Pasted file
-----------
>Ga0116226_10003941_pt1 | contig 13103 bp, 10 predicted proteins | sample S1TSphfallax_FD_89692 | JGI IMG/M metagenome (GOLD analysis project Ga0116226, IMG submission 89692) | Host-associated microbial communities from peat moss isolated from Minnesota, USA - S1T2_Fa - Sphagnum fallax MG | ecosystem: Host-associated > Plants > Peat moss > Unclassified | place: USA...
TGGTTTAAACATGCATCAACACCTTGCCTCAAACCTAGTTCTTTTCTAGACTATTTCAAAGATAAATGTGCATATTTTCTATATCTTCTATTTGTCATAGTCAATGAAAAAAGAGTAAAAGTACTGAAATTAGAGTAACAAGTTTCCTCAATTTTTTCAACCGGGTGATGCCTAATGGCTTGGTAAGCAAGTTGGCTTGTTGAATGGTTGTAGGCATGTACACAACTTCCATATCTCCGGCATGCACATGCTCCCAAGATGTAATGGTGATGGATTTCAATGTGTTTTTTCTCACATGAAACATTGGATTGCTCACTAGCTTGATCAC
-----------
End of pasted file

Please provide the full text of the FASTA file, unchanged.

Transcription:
>Ga0116226_10003941_pt1 | contig 13103 bp, 10 predicted proteins | sample S1TSphfallax_FD_89692 | JGI IMG/M metagenome (GOLD analysis project Ga0116226, IMG submission 89692) | Host-associated microbial communities from peat moss isolated from Minnesota, USA - S1T2_Fa - Sphagnum fallax MG | ecosystem: Host-associated > Plants > Peat moss > Unclassified | place: USA...
TGGTTTAAACATGCATCAACACCTTGCCTCAAACCTAGTTCTTTTCTAGACTATTTCAAAGATAAATGTGCATATTTTCTATATCTTCTATTTGTCATAGTCAATGAAAAAAGAGTAAAAGTACTGAAATTAGAGTAACAAGTTTCCTCAATTTTTTCAACCGGGTGATGCCTAATGGCTTGGTAAGCAAGTTGGCTTGTTGAATGGTTGTAGGCATGTACACAACTTCCATATCTCCGGCATGCACATGCTCCCAAGATGTAATGGTGATGGATTTCAATGTGTTTTTTCTCACATGAAACATTGGATTGCTCACTAGCTTGATCAC